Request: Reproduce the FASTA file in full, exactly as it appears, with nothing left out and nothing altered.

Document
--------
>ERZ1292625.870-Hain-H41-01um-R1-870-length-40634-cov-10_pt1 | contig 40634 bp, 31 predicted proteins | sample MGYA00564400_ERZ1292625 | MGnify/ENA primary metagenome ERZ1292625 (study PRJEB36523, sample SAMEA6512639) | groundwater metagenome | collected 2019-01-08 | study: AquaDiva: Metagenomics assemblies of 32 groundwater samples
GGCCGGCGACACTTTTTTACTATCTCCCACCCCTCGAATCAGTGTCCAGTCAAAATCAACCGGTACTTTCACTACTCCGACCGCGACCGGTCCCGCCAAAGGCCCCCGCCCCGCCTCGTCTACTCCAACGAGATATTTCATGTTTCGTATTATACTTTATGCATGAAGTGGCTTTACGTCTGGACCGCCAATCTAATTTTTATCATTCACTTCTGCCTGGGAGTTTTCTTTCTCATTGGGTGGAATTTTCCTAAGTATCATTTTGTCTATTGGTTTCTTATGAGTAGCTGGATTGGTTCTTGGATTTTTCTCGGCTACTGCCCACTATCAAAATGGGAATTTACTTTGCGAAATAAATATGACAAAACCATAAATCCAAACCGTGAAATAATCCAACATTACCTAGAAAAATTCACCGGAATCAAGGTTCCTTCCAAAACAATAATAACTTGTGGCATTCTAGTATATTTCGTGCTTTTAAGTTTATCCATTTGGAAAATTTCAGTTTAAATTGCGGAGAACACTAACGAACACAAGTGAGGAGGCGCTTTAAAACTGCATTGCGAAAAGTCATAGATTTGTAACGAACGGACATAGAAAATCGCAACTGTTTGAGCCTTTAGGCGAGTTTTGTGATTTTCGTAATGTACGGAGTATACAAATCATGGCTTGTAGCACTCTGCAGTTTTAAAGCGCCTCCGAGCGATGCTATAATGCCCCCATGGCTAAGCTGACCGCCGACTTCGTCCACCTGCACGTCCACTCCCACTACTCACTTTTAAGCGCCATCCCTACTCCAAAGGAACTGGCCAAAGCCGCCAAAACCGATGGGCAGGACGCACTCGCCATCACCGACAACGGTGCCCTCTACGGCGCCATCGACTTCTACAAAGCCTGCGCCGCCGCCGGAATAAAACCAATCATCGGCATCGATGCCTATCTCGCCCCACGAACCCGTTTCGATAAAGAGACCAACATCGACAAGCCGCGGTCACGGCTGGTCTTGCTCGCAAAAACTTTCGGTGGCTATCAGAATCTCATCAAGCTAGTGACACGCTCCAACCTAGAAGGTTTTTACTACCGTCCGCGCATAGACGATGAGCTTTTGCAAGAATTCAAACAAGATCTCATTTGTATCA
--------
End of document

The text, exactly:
>ERZ1292625.870-Hain-H41-01um-R1-870-length-40634-cov-10_pt1 | contig 40634 bp, 31 predicted proteins | sample MGYA00564400_ERZ1292625 | MGnify/ENA primary metagenome ERZ1292625 (study PRJEB36523, sample SAMEA6512639) | groundwater metagenome | collected 2019-01-08 | study: AquaDiva: Metagenomics assemblies of 32 groundwater samples
GGCCGGCGACACTTTTTTACTATCTCCCACCCCTCGAATCAGTGTCCAGTCAAAATCAACCGGTACTTTCACTACTCCGACCGCGACCGGTCCCGCCAAAGGCCCCCGCCCCGCCTCGTCTACTCCAACGAGATATTTCATGTTTCGTATTATACTTTATGCATGAAGTGGCTTTACGTCTGGACCGCCAATCTAATTTTTATCATTCACTTCTGCCTGGGAGTTTTCTTTCTCATTGGGTGGAATTTTCCTAAGTATCATTTTGTCTATTGGTTTCTTATGAGTAGCTGGATTGGTTCTTGGATTTTTCTCGGCTACTGCCCACTATCAAAATGGGAATTTACTTTGCGAAATAAATATGACAAAACCATAAATCCAAACCGTGAAATAATCCAACATTACCTAGAAAAATTCACCGGAATCAAGGTTCCTTCCAAAACAATAATAACTTGTGGCATTCTAGTATATTTCGTGCTTTTAAGTTTATCCATTTGGAAAATTTCAGTTTAAATTGCGGAGAACACTAACGAACACAAGTGAGGAGGCGCTTTAAAACTGCATTGCGAAAAGTCATAGATTTGTAACGAACGGACATAGAAAATCGCAACTGTTTGAGCCTTTAGGCGAGTTTTGTGATTTTCGTAATGTACGGAGTATACAAATCATGGCTTGTAGCACTCTGCAGTTTTAAAGCGCCTCCGAGCGATGCTATAATGCCCCCATGGCTAAGCTGACCGCCGACTTCGTCCACCTGCACGTCCACTCCCACTACTCACTTTTAAGCGCCATCCCTACTCCAAAGGAACTGGCCAAAGCCGCCAAAACCGATGGGCAGGACGCACTCGCCATCACCGACAACGGTGCCCTCTACGGCGCCATCGACTTCTACAAAGCCTGCGCCGCCGCCGGAATAAAACCAATCATCGGCATCGATGCCTATCTCGCCCCACGAACCCGTTTCGATAAAGAGACCAACATCGACAAGCCGCGGTCACGGCTGGTCTTGCTCGCAAAAACTTTCGGTGGCTATCAGAATCTCATCAAGCTAGTGACACGCTCCAACCTAGAAGGTTTTTACTACCGTCCGCGCATAGACGATGAGCTTTTGCAAGAATTCAAACAAGATCTCATTTGTATCA